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This automotive electrical power distribution system example includes multiple vehicle sub-systems and components. It supports sizing analysis for wires and fuses, under both static and transient loading conditions. This includes multi-discipline (i.e. electro-thermal-mechanical) dynamic operations such as incandescent lamp in-rush current and motor start-up conditions. The example also demonstrates the special characteristics and design considerations needed for constant power loads, such as switching converters used in LED Driver circuits.
This system also uses a special “direction sensitive” current monitor model that can help identify sneak circuits (i.e. unintended current paths), such as the one found in the “door-ajar”, ignition switch, chime and dome lamp interconnect circuit. Challenge: See if you can find it before running the simulation!
After you run the simulation, a "Component Messages" window will pop up and show several problems with the system. These include a "reverse current detected" (i.e. current flow in the opposite direction from the expected) in the wire that carries current to the dome lamp to indicate a door is ajar. Current reversals are often due to a "sneak circuit" in design, which can lead to undesired function or behaviour of the system. In this case, the reverse current is showing that if the driver puts the key in the ignition and turns on the dome lamp to read a map, the warning chime will sounds even though there are no doors ajar!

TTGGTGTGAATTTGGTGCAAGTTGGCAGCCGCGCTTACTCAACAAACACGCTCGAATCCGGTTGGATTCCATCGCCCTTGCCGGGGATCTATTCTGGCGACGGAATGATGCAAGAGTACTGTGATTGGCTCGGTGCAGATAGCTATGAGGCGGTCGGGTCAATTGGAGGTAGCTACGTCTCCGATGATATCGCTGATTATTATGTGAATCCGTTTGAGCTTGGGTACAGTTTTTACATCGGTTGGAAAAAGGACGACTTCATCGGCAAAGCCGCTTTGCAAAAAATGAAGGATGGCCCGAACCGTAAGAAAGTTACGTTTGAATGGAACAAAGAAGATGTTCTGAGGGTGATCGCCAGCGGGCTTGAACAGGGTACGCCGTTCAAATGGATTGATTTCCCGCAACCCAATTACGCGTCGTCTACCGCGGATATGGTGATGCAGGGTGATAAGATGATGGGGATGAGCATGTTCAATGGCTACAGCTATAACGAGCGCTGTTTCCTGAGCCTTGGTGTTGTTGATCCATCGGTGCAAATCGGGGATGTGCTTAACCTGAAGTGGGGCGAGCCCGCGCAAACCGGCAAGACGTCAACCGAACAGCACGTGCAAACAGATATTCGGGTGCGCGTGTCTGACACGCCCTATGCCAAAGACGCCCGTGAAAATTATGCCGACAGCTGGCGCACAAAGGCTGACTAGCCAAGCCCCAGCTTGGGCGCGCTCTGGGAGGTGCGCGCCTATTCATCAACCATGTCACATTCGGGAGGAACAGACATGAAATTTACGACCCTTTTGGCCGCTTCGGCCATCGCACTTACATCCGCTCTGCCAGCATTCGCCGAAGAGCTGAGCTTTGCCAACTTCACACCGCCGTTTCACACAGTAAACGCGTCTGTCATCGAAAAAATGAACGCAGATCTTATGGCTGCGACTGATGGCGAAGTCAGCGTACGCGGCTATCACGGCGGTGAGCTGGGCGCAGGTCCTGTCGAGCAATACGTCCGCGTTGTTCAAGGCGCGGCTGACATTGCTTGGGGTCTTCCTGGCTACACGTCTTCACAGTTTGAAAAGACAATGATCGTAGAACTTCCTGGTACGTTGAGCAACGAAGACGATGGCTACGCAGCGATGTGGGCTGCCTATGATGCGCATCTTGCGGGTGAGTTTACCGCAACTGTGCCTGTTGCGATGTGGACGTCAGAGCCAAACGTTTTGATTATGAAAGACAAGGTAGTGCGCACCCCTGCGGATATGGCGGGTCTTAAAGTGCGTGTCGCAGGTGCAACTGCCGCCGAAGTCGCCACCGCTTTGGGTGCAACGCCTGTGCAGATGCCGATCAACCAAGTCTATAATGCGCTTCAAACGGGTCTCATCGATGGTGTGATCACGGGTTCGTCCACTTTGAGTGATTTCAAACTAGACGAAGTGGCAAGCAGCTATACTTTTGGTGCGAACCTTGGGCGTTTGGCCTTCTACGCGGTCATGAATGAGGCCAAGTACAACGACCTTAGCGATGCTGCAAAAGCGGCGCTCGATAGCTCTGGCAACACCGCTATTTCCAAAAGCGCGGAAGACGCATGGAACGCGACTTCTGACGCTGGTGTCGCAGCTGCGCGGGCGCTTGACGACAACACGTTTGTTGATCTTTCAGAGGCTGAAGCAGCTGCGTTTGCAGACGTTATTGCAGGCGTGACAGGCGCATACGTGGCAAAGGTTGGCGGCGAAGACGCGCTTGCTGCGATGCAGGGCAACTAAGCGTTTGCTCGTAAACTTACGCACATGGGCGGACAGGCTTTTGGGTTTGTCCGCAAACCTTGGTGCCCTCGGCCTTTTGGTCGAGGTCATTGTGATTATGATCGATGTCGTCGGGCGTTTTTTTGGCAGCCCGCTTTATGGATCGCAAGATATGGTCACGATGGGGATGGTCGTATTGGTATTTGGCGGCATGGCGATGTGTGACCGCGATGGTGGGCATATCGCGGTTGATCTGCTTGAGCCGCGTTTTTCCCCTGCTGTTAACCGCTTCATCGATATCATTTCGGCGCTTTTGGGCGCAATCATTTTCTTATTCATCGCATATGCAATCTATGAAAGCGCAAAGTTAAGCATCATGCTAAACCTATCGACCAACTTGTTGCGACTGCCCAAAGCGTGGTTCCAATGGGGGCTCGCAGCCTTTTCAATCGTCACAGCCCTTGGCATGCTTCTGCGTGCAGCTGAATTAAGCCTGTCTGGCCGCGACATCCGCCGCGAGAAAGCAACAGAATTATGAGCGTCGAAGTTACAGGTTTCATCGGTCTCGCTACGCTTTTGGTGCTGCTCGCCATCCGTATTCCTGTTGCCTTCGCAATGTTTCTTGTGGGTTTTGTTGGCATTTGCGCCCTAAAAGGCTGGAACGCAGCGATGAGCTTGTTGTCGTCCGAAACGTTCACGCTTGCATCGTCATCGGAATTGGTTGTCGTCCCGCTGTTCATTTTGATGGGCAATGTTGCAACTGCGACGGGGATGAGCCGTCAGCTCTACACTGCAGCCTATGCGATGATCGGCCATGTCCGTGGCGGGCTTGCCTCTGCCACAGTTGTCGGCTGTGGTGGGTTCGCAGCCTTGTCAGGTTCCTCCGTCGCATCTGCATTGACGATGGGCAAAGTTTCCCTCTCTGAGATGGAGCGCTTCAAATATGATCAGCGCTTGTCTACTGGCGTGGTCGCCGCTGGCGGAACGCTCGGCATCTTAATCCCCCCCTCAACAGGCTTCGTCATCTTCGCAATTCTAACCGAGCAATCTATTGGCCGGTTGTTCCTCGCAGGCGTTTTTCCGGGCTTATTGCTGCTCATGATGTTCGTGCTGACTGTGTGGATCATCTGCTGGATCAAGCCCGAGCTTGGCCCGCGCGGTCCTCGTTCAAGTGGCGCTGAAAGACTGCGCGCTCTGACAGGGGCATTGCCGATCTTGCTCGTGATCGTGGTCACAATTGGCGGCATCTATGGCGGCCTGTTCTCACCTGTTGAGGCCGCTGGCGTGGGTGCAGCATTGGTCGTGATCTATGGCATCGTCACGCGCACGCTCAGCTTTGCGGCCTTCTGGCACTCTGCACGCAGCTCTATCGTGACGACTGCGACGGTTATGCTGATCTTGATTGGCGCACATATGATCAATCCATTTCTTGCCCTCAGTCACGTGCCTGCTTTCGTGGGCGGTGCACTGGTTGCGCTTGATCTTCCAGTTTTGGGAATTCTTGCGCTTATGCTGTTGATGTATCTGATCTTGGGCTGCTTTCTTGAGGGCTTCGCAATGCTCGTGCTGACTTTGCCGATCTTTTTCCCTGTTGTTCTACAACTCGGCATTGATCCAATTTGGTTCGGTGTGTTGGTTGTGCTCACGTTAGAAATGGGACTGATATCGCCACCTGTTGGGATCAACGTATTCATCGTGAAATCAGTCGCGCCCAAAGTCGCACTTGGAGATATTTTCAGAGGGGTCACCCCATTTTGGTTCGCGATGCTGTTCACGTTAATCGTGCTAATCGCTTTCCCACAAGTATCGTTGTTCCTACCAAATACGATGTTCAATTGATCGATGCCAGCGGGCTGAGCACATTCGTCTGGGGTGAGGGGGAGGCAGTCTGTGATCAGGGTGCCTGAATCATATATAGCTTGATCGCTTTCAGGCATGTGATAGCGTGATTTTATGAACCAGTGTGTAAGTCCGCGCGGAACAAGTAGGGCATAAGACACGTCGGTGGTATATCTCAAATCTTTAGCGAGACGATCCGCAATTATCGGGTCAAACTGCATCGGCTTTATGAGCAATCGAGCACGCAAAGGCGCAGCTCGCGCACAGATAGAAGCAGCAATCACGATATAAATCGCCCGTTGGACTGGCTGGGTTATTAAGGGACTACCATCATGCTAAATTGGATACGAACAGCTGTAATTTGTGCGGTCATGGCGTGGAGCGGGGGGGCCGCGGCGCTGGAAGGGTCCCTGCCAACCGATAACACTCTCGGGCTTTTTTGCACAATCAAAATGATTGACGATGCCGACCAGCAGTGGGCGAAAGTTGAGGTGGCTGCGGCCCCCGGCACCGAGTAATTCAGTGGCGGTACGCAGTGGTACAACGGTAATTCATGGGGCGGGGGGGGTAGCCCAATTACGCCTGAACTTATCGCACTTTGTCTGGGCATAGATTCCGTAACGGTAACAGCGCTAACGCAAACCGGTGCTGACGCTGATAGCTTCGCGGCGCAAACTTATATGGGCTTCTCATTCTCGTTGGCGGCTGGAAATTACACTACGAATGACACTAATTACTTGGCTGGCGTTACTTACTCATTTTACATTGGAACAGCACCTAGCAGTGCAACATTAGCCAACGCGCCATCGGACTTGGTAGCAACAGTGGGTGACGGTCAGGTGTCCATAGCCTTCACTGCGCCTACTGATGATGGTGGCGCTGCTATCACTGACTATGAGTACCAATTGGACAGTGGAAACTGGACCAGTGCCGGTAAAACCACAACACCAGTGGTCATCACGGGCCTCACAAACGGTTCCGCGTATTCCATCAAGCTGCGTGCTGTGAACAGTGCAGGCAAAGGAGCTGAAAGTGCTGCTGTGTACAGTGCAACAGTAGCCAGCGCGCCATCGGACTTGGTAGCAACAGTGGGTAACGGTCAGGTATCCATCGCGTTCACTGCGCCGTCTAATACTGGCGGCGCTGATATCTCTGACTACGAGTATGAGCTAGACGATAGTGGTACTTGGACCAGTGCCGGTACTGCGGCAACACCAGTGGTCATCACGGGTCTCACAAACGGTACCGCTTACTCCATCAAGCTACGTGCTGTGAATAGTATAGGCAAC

The other message indicates that the fuse supplying the flasher circuit has blown, shortly after the hazard flasher is turned on. Clearly this fuse is undersized to supply all 4 flasher lamps together, but operates fine with when just 2 are operated for normal turn signalling. You can try other operational conditions for this system to test for proper fuse sizing. For example, try changing the LED constant power pulse_value to 50W instead of 20W. You can also change the fan inertia to 200u Kg*meter^2, up from 100u. To fix the problem caused by the increase motor inertia (and correspondingly longer time transitioning for stall to normal operating load current), try increasing the fan fuse I^2*T value from 5 to 36, to represent the performance of a slower-blowing fuse.